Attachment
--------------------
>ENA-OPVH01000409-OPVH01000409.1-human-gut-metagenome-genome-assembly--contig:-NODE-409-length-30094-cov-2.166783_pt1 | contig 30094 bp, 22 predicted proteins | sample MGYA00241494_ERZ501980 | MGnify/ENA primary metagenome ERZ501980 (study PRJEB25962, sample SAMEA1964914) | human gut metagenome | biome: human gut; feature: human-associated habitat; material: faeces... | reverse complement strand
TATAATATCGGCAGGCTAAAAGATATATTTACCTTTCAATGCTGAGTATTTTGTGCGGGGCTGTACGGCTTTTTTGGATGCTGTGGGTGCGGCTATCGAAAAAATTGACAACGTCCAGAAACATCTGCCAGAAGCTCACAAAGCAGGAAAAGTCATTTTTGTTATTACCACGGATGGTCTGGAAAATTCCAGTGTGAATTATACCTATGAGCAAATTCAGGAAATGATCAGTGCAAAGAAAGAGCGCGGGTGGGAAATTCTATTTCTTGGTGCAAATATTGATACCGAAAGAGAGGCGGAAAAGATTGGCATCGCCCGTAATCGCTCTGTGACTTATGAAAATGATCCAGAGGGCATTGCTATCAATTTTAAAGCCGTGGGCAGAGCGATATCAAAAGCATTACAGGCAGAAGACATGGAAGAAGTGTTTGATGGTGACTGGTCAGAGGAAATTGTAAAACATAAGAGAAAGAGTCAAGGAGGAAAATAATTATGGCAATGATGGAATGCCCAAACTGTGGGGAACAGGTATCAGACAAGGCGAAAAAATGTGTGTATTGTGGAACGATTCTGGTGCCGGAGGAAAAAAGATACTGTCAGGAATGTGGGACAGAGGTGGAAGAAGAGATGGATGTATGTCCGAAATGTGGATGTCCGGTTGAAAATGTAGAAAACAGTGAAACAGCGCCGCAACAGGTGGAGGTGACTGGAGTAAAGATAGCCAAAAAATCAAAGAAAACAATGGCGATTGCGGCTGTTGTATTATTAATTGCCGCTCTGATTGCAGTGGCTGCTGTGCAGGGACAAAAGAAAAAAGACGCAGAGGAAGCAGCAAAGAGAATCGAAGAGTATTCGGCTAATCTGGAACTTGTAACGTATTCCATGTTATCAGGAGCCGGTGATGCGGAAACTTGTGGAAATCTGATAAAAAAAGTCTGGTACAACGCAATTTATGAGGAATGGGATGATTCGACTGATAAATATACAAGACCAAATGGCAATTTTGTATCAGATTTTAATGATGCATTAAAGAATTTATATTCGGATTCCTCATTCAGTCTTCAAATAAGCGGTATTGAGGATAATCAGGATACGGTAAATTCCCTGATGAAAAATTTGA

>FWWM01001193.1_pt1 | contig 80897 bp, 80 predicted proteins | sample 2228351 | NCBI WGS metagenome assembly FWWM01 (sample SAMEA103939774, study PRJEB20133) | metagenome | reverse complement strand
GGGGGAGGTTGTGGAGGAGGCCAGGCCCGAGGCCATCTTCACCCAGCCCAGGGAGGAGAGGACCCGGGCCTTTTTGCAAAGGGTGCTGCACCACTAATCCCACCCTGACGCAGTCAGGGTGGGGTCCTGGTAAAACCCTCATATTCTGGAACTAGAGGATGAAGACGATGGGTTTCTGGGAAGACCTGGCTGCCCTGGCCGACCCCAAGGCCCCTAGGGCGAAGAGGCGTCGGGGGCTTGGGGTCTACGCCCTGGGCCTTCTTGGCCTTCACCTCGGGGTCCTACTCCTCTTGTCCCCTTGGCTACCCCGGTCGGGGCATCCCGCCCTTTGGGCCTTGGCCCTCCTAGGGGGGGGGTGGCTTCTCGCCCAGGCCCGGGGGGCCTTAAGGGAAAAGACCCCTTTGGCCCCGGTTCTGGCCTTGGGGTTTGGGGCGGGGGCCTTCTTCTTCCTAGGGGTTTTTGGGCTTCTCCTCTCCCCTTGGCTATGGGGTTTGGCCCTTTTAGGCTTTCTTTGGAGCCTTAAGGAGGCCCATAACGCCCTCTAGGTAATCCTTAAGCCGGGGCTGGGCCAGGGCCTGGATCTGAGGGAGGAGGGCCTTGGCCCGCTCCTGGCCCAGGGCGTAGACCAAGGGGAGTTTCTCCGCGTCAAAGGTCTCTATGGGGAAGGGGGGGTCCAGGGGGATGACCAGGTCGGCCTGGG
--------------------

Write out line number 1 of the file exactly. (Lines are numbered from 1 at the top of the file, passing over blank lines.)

>ENA-OPVH01000409-OPVH01000409.1-human-gut-metagenome-genome-assembly--contig:-NODE-409-length-30094-cov-2.166783_pt1 | contig 30094 bp, 22 predicted proteins | sample MGYA00241494_ERZ501980 | MGnify/ENA primary metagenome ERZ501980 (study PRJEB25962, sample SAMEA1964914) | human gut metagenome | biome: human gut; feature: human-associated habitat; material: faeces... | reverse complement strand